ACLU sues Indiana over new ban on gender-affirming surgery for people in prison
The ACLU is suing the state to strike down a new law banning prison inmates from receiving gender-affirming surgery.
The attorney general’s office said during legislative debate earlier this year that it expected such a lawsuit.
The ACLU of Indiana said the new ban on gender-affirming surgeries for people in Indiana prisons violates the Eighth Amendment, which forbids cruel and unusual punishment.
Historically, the U.S. Supreme Court has said denying care for a serious medical need is part of that constitutional protection. But federal courts are split on whether gender-affirming surgery is included.
The new Indiana law, HEA 1569, does allow gender-affirming care that isn’t surgical, including treatment such as hormone therapy. But the ACLU said the measure discriminates against transgender inmates – the surgeries prohibited by the law are still available to cisgender people in prison.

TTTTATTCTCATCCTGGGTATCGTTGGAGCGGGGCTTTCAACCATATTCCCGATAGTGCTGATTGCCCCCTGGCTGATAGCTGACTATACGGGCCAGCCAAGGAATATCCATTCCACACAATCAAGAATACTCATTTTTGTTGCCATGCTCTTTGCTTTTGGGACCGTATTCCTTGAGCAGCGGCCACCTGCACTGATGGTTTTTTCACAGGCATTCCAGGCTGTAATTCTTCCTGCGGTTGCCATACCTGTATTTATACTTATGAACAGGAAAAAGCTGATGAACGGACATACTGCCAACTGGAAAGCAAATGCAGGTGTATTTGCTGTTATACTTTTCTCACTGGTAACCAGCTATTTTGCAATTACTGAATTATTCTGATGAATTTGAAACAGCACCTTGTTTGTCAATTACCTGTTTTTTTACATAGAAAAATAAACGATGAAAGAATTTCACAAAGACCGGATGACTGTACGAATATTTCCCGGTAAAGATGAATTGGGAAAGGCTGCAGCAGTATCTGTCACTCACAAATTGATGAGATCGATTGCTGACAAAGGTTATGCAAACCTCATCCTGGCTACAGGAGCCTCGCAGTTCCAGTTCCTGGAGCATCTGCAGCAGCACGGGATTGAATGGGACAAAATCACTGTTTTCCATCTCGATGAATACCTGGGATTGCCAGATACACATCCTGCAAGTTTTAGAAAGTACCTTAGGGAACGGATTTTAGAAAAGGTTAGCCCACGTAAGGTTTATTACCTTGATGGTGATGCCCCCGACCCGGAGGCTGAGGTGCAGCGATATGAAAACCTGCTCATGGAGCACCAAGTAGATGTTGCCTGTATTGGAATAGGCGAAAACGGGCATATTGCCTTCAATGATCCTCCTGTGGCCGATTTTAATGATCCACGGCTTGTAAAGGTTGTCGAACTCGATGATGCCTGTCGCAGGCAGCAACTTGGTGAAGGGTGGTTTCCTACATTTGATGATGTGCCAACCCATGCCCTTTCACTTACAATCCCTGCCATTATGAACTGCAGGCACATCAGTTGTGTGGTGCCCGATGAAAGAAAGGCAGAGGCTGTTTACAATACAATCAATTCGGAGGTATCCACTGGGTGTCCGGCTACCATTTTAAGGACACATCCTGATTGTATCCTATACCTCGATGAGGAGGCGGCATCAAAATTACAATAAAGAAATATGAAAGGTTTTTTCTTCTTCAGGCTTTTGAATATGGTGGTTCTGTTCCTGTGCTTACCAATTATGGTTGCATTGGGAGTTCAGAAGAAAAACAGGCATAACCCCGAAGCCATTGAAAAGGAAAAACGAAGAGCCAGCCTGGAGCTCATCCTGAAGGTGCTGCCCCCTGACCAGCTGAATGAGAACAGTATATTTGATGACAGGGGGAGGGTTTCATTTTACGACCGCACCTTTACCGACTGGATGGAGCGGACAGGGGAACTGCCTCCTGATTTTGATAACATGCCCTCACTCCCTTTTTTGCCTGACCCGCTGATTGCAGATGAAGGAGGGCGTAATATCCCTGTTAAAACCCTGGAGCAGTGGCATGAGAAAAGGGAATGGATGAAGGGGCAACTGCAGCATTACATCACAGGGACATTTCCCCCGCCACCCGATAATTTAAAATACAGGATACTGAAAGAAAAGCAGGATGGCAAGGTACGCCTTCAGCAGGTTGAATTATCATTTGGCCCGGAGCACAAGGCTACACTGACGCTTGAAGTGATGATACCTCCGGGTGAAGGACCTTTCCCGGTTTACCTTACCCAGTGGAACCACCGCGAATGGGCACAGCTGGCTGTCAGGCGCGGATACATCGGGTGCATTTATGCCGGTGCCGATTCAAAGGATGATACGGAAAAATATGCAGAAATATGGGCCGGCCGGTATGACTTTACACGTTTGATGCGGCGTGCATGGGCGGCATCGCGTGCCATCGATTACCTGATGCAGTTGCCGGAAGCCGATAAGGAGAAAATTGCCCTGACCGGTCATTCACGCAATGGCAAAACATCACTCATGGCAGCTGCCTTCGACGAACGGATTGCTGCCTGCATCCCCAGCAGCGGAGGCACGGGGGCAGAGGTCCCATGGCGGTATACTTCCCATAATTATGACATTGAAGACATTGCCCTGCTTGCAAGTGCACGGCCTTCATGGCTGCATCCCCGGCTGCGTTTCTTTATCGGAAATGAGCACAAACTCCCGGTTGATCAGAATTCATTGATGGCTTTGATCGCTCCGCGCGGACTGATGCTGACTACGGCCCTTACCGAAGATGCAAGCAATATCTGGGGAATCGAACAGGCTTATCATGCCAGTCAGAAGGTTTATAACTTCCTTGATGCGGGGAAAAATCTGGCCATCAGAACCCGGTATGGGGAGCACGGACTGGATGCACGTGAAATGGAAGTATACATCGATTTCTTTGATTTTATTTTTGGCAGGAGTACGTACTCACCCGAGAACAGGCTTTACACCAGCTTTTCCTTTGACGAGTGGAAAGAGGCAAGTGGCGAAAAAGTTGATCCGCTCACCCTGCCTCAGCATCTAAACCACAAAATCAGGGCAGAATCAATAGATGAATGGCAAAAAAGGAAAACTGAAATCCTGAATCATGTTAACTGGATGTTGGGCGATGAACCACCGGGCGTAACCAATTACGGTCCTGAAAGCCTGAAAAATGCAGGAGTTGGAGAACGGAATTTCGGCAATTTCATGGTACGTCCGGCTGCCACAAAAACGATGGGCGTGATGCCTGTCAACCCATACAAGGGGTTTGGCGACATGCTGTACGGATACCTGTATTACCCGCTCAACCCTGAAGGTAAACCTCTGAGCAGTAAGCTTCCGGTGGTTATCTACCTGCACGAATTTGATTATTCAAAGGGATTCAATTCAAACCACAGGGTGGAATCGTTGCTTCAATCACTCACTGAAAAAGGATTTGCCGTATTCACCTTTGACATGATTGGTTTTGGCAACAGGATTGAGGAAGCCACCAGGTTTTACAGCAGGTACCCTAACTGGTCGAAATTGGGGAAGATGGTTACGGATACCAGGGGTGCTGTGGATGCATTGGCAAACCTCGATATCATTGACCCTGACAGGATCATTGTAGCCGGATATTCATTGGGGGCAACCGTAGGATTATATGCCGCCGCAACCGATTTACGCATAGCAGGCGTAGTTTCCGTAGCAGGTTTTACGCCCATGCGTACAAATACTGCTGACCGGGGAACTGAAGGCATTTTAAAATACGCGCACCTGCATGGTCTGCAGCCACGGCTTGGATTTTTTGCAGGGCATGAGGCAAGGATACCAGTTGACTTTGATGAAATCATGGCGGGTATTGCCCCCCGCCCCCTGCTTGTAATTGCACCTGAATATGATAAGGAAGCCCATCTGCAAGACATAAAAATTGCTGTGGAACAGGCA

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In a statement, Attorney General Todd Rokita called gender-affirming surgery an “atrocity.”
The American Medical Association, the American Academy of Pediatrics, the American College of Obstetricians and Gynecologists, the American Urological Association, the American Society for Reproductive Medicine, the American College of Physicians and the American Association of Clinical Endocrinology all disagree. Those organizations all recently emphasized a commitment to protecting access to gender-affirming care.